KM: We’re seeing that in a lot of other acts. There are acts that have been around a long time like John Berry who just funded his latest inspirational country album the same way. It gives people a much deeper level of ownership over the project, artist and music.
JE: Right. It’s something that I hope continues. It gives the artist complete freedom. We can take that money and do exactly what we want to do. The artist has complete freedom of vision. Nobody’s concerned with earning their money back. There’s no business being thought about and processed. You trust that the same fans that funded it will support it. And that they trust you. It allows for a lot of freedom. It creates this bond with your listeners that we all did this together. It’s a cool thing. I’m really glad that it worked out this way. I love my old records, all of them. But there’s something organic about all of the outside pieces like how it got funded and the way it just grew out of a small idea. It grew because people were interested in it within the industry and outside it. It just worked. It was completely organic. Everything about it was organic and natural. Nothing was forced. It was just a great experience.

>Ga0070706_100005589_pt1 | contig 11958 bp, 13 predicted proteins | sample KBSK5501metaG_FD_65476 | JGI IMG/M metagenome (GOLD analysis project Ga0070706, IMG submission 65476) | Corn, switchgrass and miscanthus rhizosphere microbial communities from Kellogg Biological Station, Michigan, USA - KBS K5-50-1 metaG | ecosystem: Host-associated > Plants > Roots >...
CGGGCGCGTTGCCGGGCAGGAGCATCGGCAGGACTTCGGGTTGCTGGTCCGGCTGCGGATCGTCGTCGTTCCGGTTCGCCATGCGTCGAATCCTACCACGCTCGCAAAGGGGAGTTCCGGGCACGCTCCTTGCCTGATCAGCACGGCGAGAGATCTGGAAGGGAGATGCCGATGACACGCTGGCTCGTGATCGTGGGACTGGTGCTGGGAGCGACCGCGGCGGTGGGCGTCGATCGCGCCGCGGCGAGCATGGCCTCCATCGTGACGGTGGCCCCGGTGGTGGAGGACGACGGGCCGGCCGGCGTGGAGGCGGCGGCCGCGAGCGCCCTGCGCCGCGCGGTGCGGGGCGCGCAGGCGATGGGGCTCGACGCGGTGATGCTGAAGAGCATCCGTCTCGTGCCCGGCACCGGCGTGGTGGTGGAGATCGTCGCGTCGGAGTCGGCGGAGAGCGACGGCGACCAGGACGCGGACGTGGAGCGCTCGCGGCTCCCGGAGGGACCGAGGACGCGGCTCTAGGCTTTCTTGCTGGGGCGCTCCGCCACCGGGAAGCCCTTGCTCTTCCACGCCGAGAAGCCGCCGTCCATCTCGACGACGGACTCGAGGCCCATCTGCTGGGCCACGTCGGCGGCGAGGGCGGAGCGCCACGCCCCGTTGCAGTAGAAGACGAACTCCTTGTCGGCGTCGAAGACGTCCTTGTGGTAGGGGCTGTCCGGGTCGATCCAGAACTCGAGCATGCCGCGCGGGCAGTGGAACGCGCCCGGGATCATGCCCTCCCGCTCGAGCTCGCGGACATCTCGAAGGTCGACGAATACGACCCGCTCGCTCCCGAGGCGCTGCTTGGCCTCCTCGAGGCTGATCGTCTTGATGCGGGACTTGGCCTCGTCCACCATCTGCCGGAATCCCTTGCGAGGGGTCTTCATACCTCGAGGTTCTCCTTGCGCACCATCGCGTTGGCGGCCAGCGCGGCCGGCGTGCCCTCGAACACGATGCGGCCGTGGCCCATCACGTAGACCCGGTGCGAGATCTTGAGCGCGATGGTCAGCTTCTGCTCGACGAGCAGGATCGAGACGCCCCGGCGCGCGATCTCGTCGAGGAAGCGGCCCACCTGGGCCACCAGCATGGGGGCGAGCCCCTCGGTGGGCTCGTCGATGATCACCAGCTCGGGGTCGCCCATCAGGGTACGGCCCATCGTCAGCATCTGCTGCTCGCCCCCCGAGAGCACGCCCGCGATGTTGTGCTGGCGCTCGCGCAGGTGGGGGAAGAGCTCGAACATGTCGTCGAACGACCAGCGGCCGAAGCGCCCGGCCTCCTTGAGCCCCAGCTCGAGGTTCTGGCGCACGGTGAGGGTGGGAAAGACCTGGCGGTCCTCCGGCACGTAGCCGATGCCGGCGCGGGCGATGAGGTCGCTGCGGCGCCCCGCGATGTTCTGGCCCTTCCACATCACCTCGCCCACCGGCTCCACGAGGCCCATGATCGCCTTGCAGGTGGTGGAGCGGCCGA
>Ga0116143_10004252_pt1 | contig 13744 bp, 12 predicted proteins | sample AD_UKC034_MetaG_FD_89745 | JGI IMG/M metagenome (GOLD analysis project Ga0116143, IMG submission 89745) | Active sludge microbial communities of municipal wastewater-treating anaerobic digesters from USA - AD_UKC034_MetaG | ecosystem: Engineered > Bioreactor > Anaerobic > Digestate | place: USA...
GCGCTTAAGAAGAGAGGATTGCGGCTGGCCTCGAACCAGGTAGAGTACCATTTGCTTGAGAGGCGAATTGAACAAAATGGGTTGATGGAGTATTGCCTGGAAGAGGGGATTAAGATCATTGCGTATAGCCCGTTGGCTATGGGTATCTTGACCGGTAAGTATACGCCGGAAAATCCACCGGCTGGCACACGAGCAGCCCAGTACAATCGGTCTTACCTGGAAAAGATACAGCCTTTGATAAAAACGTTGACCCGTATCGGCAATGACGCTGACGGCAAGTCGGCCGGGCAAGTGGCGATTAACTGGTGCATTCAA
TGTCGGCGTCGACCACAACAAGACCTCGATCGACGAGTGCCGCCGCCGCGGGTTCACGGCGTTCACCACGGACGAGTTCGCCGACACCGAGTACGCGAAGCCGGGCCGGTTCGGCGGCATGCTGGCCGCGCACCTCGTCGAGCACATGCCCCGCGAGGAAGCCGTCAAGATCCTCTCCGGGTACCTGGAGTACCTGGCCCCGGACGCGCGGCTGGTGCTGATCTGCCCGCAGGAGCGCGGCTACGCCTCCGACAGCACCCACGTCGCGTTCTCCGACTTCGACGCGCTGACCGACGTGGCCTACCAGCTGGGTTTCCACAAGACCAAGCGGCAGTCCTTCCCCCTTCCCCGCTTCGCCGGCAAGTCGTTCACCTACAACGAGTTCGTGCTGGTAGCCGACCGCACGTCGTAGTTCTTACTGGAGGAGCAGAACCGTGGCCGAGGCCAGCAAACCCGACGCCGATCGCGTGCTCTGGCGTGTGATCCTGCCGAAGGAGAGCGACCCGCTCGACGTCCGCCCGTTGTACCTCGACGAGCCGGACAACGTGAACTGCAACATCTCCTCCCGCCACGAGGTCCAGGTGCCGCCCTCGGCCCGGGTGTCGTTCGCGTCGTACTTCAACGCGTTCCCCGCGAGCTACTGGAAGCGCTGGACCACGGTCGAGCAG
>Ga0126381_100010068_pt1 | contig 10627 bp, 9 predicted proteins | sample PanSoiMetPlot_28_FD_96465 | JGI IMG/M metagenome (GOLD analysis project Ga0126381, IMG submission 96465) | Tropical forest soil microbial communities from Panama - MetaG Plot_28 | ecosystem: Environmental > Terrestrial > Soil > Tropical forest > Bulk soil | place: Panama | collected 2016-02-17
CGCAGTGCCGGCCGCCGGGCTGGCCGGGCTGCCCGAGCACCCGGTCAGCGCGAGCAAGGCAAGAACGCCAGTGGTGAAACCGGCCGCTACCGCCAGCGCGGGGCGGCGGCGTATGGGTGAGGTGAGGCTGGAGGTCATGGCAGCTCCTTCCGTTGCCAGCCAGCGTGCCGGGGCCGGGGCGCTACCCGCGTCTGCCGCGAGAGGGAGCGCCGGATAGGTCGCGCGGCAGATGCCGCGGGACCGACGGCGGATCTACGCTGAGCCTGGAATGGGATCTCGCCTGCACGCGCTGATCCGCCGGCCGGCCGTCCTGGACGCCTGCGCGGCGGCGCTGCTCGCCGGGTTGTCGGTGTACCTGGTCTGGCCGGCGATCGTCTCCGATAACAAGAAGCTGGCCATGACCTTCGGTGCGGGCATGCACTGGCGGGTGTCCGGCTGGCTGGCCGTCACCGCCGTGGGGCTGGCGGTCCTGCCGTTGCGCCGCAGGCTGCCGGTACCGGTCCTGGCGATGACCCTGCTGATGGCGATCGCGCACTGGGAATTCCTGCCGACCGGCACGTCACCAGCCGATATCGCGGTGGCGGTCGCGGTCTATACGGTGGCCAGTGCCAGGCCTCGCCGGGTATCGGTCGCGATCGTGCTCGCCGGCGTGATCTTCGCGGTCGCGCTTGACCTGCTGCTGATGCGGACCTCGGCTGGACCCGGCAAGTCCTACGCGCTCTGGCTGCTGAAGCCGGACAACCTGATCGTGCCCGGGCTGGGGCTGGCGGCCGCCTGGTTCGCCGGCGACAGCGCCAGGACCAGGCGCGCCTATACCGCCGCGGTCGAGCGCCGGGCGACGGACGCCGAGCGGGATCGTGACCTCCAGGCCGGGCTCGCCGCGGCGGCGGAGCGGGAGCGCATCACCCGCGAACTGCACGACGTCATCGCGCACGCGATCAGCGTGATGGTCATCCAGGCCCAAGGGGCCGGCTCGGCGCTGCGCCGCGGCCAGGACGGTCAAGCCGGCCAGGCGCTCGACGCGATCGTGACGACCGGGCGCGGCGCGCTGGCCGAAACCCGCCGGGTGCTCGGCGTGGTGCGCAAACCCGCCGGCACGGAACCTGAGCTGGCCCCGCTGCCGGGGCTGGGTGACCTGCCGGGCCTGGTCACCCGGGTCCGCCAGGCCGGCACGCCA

KM: Do you have a formal release date for the album yet?
JE: No, but hopefully very soon. This month, I’m meeting with the management team to finalize it. Hopefully, this fall. I can’t imagine it being any later than late September or early October.
KM: I hear there’s a magical duet?
JE: Yes. There’s a Patty Loveless song on there. I wrote the song with three other guys; it’s the only duet I’ve ever written. We wrote it specifically as a song where a man and a woman are singing to one-another. When we were writing it, we were talking about the perfect partner to sing it with. It’s country, but it has a little bit of mountain feel to it. We all immediately said Patty Loveless.
Well, we all thought of Patty Loveless, but we never thought in a million years that she would do it. I went back to Kevin and I played him that one and said that it would be great if someone like Patty Loveless would do it. He said, “Pick anybody. Pick the person you’d like to do it with most and we’ll see what happens.” I didn’t even want to think about it. I told him, “Patty Loveless.” Kevin worked his magic behind the scenes and made some calls. She wanted to hear the song and she got back to us and we did our part, sent it over, and she did her part. So I have a duet with Patty Loveless on this record. It is ideal in a couple of ways. One, because she was the first choice. But two, it matches with the theme of the record. It really lines up well with the rest of the record.